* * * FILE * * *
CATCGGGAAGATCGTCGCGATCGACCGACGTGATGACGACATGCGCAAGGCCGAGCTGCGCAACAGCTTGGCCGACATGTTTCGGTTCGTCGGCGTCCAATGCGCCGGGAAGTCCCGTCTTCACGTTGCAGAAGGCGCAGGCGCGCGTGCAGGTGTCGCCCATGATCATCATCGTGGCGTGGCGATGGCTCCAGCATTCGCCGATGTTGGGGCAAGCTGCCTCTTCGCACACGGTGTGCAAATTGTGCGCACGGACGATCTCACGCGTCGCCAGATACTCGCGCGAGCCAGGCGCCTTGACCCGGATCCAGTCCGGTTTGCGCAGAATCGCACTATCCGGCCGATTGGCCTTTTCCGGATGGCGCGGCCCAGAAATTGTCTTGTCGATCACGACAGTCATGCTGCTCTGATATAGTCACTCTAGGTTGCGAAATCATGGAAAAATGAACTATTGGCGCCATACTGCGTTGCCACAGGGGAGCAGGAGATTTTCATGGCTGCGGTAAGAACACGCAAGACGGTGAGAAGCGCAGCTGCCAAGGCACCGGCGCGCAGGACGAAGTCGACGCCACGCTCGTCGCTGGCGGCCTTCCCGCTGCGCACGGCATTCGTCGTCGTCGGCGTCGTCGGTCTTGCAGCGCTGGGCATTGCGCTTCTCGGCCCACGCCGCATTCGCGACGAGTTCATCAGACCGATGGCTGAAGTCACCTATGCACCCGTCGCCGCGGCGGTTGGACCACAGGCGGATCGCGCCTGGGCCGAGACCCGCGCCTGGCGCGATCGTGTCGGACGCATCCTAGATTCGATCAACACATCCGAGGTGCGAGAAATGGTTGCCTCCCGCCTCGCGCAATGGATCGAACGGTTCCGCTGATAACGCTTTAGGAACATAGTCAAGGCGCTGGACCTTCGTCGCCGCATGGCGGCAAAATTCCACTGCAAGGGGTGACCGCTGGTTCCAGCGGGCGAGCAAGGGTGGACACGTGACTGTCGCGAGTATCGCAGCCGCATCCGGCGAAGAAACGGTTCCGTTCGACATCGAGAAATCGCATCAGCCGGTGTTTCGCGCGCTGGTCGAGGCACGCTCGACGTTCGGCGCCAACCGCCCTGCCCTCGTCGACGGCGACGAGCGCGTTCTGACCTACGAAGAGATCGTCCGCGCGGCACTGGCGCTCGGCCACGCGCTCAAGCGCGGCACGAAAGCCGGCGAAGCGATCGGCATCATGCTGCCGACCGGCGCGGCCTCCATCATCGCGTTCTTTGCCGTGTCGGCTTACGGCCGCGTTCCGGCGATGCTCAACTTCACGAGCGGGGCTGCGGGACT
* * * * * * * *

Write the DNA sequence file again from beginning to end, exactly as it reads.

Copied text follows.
CATCGGGAAGATCGTCGCGATCGACCGACGTGATGACGACATGCGCAAGGCCGAGCTGCGCAACAGCTTGGCCGACATGTTTCGGTTCGTCGGCGTCCAATGCGCCGGGAAGTCCCGTCTTCACGTTGCAGAAGGCGCAGGCGCGCGTGCAGGTGTCGCCCATGATCATCATCGTGGCGTGGCGATGGCTCCAGCATTCGCCGATGTTGGGGCAAGCTGCCTCTTCGCACACGGTGTGCAAATTGTGCGCACGGACGATCTCACGCGTCGCCAGATACTCGCGCGAGCCAGGCGCCTTGACCCGGATCCAGTCCGGTTTGCGCAGAATCGCACTATCCGGCCGATTGGCCTTTTCCGGATGGCGCGGCCCAGAAATTGTCTTGTCGATCACGACAGTCATGCTGCTCTGATATAGTCACTCTAGGTTGCGAAATCATGGAAAAATGAACTATTGGCGCCATACTGCGTTGCCACAGGGGAGCAGGAGATTTTCATGGCTGCGGTAAGAACACGCAAGACGGTGAGAAGCGCAGCTGCCAAGGCACCGGCGCGCAGGACGAAGTCGACGCCACGCTCGTCGCTGGCGGCCTTCCCGCTGCGCACGGCATTCGTCGTCGTCGGCGTCGTCGGTCTTGCAGCGCTGGGCATTGCGCTTCTCGGCCCACGCCGCATTCGCGACGAGTTCATCAGACCGATGGCTGAAGTCACCTATGCACCCGTCGCCGCGGCGGTTGGACCACAGGCGGATCGCGCCTGGGCCGAGACCCGCGCCTGGCGCGATCGTGTCGGACGCATCCTAGATTCGATCAACACATCCGAGGTGCGAGAAATGGTTGCCTCCCGCCTCGCGCAATGGATCGAACGGTTCCGCTGATAACGCTTTAGGAACATAGTCAAGGCGCTGGACCTTCGTCGCCGCATGGCGGCAAAATTCCACTGCAAGGGGTGACCGCTGGTTCCAGCGGGCGAGCAAGGGTGGACACGTGACTGTCGCGAGTATCGCAGCCGCATCCGGCGAAGAAACGGTTCCGTTCGACATCGAGAAATCGCATCAGCCGGTGTTTCGCGCGCTGGTCGAGGCACGCTCGACGTTCGGCGCCAACCGCCCTGCCCTCGTCGACGGCGACGAGCGCGTTCTGACCTACGAAGAGATCGTCCGCGCGGCACTGGCGCTCGGCCACGCGCTCAAGCGCGGCACGAAAGCCGGCGAAGCGATCGGCATCATGCTGCCGACCGGCGCGGCCTCCATCATCGCGTTCTTTGCCGTGTCGGCTTACGGCCGCGTTCCGGCGATGCTCAACTTCACGAGCGGGGCTGCGGGACT